Archive for Wednesday, January 6, 2010

5 questions: Ron Creason

Crews work to remove mounds of snow at the intersection of Peoria and 83rd streets that were piled there during the Christmas blizzard. De Soto City Street Supervisor Ron Creason talks about that effort and other topics related to snow removal.

Crews work to remove mounds of snow at the intersection of Peoria and 83rd streets that were piled there during the Christmas blizzard. De Soto City Street Supervisor Ron Creason talks about that effort and other topics related to snow removal.

January 6, 2010

Q: This year’s Christmas blizzard has been called historic by some in the local media. How was it from your experience with the De Soto Street Department?

A: It was definitely one of the worst — just the amount of snow and the wind. For example, we would plow 83rd Street east of Kill Creek Road east to the city limits and when we turned around and came back, it was like we never put a plow on it.

We were out treating roads with salt and chemicals from 2 p.m. Christmas Eve when the rain started turning to sleet and then changed over to plowing when the snow started. We worked two shifts of 12 hours Christmas Day, Saturday and into Sunday when we got ahead of the game.

Q: What equipment did you use?

A: We utilized four trucks, a motor grader, skid steerer and backhoe.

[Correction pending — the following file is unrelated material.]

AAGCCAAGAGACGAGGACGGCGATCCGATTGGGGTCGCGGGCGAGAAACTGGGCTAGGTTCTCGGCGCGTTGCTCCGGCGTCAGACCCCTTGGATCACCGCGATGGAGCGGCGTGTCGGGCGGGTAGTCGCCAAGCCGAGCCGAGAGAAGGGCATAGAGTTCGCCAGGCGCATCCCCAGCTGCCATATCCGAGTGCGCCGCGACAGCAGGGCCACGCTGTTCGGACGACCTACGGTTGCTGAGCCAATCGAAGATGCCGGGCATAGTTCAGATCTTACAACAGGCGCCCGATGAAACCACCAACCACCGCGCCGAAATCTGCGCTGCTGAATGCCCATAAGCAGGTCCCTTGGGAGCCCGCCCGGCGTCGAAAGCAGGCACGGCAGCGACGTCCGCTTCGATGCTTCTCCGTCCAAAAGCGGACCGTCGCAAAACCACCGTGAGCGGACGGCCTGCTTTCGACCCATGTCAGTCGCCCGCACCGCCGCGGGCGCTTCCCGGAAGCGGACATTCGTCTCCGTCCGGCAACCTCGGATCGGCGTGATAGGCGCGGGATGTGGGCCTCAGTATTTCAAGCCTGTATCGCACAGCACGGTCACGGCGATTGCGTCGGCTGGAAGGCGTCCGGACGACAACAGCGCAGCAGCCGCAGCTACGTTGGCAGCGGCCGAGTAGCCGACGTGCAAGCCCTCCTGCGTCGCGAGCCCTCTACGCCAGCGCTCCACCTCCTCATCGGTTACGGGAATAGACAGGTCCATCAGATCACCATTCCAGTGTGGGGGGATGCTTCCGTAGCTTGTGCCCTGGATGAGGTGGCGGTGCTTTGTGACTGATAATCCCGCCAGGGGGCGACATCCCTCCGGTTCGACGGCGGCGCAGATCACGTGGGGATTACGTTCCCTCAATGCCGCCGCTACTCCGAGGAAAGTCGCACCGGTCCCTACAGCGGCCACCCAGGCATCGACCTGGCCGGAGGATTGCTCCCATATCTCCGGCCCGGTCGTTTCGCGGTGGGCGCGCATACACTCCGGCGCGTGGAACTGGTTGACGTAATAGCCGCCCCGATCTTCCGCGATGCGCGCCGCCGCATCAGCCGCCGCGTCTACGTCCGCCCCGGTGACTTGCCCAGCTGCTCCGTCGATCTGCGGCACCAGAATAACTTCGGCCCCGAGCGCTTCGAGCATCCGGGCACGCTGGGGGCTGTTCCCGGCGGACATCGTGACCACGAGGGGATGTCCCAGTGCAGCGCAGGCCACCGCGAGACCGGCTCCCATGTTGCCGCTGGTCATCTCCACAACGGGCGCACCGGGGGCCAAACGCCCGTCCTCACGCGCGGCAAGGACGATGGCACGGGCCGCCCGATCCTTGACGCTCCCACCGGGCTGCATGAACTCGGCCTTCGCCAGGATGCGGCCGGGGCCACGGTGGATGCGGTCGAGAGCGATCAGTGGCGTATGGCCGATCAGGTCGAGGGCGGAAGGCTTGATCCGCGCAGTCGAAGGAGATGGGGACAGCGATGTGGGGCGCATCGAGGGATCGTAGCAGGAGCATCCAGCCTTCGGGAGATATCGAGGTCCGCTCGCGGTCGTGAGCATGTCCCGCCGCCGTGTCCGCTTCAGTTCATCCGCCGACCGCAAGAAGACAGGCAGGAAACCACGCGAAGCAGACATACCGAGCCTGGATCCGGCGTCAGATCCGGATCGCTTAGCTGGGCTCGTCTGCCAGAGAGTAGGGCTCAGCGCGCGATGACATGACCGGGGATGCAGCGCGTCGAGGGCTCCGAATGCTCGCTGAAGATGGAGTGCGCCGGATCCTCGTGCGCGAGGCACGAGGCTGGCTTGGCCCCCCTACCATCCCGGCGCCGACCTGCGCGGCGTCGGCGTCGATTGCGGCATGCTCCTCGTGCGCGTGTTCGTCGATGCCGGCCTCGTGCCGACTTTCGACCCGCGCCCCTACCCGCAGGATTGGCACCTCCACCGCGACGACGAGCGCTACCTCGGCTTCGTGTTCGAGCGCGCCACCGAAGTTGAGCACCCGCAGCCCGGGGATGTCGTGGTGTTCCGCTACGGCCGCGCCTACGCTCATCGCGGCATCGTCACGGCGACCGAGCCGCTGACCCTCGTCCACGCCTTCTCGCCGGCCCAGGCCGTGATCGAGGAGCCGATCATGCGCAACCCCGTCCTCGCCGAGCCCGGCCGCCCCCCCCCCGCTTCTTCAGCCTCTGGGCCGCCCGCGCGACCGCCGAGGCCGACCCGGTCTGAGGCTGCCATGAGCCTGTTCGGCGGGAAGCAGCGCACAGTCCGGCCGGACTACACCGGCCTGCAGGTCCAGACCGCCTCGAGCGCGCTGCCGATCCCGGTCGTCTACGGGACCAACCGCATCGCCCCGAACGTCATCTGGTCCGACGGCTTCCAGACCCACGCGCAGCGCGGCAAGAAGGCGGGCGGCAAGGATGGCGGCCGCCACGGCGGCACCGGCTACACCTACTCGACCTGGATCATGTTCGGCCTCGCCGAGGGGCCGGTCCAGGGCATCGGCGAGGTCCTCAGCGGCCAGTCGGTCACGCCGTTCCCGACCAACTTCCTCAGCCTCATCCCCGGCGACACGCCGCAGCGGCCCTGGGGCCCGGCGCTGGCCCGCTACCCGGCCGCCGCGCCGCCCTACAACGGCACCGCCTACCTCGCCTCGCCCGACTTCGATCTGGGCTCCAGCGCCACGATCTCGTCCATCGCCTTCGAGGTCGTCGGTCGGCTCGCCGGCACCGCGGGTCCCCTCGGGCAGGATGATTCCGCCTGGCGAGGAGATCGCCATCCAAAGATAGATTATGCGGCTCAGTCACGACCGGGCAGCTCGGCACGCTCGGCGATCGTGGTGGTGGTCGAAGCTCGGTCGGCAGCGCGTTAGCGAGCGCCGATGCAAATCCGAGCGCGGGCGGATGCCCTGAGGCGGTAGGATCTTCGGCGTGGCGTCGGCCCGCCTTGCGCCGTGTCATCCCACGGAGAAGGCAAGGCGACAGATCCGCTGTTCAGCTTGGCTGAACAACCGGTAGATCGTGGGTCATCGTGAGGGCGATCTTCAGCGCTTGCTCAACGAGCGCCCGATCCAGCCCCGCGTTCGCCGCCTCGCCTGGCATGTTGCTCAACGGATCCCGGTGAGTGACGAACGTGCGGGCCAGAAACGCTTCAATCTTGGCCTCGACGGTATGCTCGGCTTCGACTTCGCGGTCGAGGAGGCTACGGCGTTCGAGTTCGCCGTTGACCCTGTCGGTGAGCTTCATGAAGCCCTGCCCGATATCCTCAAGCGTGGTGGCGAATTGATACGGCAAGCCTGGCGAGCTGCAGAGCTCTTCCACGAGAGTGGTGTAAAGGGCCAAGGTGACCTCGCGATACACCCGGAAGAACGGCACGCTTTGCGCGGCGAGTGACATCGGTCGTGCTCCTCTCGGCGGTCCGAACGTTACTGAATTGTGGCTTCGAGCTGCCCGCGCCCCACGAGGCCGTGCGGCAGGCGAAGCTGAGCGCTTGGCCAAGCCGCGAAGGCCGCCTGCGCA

Q: What priority do you use to clear streets?

A: We do thoroughfares first and then secondary or collector streets. Residential streets are last. The city’s thoroughfares are 83rd Street, Penner Avenue, Lexington Avenue and Kill Creek Road.

Q: Is there any advice you would give to residents in regard to helping with city snow removal efforts or driving with streets in their current conditions?

A: Residents can help us if they use off-street parking. We would ask them to move parked cars when they are parked across the street from another parked car. When cars are parked on both sides of the street, it’s very hard or impossible to get a plow down that street.

People should remember when temperatures get down to sub-zero, the salt and chemicals we put on the street are minimally affective. Streets could be slick even though they have been treated.

Q: Two years ago, salt was scarce late in the winter. How is the city’s supply this year?

A: We had 450 tons of salt before the first storm. I’m going to say we have 150 tons left. I have 150 tons on order. I’m hearing supplies are just fine, right now. I did ask when I made my order.

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